"We live in a region neighbouring Russia and Turkey and share ties with them, which speeds up the migration of these experiences into our country. Thus, the negative changes or attitudes towards human rights or the tendencies to limit freedom and rule of law in these countries can come to our country very fast," he says. "It turns into a competition with the following logic, 'the neighbor did it and got away with it, so let me try and see what happens'."

CPJ's Said notes that these traditionally autocratic regimes keep one eye on the USA, which has been regarded as the flagman of press freedom and liberal democracy for decades. "Everybody used to look up at the USA, but since Trump was elected president, you know his routine, he wakes up in the middle of the night and starts tweeting, attacking journalists and critical media, calling everything they produce 'fake news'."

In her view, this definitely affects global press freedom, as dictators and elected officials with autocratic tendencies step up their pressure on critical media outlets in their own countries.

Arsan says of the effects of this phenomenon in Turkey: "If the dictator says the news is wrong or fake, even if you bring the most truthful news to them, be it on the issue of the human rights, war, the economy, the people will tend to disbelieve you. This makes the job of a journalist that much harder, because we chase the truth, and we see the tendency to disbelieve or outright denial on behalf of the audience."


"Vulnerable stability" as the dangerous consequence

The shrinking plurality in the media throughout the entire region leads to a somewhat distorted processes of decision making during elections, says Said.

"The lack of plurality, which is a lack of democratic process or access to such, does, in general, make any society more vulnerable. If we look at the situation inside any country, also, when you look at dictators like Putin, you may get an impression that their power is very stable and strong. But that's a very vulnerable stability," she adds, explaining it with the fact that it is, ultimately, one person making decisions for the entire country of millions of people.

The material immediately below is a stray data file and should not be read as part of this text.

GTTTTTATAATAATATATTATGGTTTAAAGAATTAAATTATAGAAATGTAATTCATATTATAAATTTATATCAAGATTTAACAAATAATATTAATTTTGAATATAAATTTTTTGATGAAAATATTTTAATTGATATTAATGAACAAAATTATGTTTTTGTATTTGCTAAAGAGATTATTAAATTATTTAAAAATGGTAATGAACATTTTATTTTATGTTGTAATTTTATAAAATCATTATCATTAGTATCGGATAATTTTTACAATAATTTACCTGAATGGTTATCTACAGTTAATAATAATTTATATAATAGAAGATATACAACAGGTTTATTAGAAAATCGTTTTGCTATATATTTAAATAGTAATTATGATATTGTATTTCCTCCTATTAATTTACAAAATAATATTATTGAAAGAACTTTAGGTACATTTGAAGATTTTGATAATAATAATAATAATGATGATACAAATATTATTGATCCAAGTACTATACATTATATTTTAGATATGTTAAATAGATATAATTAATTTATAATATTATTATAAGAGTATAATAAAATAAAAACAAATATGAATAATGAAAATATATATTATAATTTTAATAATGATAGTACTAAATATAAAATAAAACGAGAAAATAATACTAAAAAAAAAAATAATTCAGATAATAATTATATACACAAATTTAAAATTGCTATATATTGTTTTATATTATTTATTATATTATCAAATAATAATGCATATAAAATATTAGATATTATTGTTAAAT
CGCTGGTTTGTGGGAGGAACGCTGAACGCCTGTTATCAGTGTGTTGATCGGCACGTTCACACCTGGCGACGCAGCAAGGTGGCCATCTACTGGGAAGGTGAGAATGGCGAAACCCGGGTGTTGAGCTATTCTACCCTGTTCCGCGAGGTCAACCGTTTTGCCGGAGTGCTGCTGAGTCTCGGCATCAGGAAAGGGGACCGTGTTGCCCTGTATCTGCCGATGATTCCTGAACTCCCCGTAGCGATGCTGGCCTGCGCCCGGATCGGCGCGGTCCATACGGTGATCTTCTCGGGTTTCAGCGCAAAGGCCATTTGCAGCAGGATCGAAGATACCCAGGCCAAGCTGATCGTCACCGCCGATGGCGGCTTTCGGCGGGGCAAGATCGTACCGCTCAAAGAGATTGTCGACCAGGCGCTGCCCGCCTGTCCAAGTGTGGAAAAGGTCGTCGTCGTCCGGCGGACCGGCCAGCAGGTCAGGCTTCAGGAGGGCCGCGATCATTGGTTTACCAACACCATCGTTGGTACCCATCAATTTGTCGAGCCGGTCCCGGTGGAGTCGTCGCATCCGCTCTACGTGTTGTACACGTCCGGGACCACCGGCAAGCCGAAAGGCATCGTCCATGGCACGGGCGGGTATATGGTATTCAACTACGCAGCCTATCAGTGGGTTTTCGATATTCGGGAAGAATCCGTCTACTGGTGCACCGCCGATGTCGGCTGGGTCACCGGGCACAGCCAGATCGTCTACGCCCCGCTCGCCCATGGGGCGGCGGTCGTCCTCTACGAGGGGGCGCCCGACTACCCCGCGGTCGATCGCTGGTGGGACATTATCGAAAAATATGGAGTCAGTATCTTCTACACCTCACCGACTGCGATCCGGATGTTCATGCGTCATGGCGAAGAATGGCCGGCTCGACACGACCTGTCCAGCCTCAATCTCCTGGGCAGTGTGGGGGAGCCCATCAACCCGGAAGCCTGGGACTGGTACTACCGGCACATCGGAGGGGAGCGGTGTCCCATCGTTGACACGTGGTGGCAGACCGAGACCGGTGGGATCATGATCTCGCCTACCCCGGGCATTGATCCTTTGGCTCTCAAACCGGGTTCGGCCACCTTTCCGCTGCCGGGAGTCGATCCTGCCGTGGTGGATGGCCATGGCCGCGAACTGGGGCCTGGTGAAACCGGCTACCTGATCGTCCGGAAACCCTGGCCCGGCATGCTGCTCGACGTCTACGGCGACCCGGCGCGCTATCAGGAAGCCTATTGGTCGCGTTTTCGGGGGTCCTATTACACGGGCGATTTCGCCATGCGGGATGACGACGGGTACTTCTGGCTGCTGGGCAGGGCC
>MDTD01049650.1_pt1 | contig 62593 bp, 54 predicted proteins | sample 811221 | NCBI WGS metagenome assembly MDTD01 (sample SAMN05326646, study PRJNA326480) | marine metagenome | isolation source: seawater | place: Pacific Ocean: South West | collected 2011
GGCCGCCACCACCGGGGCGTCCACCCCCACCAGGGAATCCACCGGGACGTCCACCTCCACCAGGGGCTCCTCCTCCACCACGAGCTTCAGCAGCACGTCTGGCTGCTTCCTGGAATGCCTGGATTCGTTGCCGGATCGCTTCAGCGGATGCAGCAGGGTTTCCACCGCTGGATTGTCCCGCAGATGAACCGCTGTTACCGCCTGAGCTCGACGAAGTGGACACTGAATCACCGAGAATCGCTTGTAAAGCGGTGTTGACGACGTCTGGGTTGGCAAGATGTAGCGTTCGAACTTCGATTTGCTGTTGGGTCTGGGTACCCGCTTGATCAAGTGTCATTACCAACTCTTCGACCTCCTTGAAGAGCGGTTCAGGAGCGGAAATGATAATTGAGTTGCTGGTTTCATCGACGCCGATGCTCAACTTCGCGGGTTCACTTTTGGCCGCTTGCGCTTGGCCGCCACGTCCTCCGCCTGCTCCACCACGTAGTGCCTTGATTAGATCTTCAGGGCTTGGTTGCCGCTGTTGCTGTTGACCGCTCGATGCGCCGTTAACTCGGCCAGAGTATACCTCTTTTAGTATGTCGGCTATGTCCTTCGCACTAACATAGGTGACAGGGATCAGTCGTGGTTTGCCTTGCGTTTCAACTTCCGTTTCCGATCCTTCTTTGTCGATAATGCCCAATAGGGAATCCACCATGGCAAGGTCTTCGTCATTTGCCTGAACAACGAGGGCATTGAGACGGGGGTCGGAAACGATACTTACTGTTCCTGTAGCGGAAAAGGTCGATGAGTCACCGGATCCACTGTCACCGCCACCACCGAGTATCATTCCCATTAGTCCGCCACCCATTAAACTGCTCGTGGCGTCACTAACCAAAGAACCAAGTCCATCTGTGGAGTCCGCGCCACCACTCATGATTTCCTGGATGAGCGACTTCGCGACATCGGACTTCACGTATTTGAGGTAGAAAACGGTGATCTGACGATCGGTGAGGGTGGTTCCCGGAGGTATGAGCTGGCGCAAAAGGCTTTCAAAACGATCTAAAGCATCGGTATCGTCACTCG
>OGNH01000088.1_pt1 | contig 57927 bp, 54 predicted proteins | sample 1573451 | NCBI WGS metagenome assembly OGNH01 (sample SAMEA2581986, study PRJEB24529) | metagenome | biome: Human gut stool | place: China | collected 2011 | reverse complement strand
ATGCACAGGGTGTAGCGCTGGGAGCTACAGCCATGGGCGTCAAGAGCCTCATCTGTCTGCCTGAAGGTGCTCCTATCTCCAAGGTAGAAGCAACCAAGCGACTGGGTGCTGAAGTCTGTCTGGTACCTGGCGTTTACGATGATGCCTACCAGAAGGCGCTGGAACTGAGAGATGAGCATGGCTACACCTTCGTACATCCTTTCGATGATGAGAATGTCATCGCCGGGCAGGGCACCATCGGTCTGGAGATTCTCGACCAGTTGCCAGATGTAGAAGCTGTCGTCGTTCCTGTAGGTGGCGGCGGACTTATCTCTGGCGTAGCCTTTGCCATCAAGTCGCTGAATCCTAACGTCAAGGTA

"If you look at what Erdogan has been doing for the last 10 years or so, he has been pursuing the policy of turning Turkey into a regional leader and suppressing any alternative voice. Same with Putin and his foreign policy in Ukraine with the annexation of Crimea, or Syria. In a way, it is back to the USSR, where people could discuss things only among their family or close friends in their kitchens."

In the opinion of Arsan, as media plurality shrinks, societies become increasingly unaware of crises, which might set them on a path to disintegration. "This is the process of criminalising political discussion," she said. "This is common in many Eurasian countries, as well as in the Middle East. These are the dictatorships without an end. People don't want to go to the ballot boxes anymore because they don't think they can effect change."

For Mammadli, the people's inability to access true information and analyse it means that they are contending with mass propaganda. From this point of view, the societies where people don't know the truth will base their reactions on a lie, he says.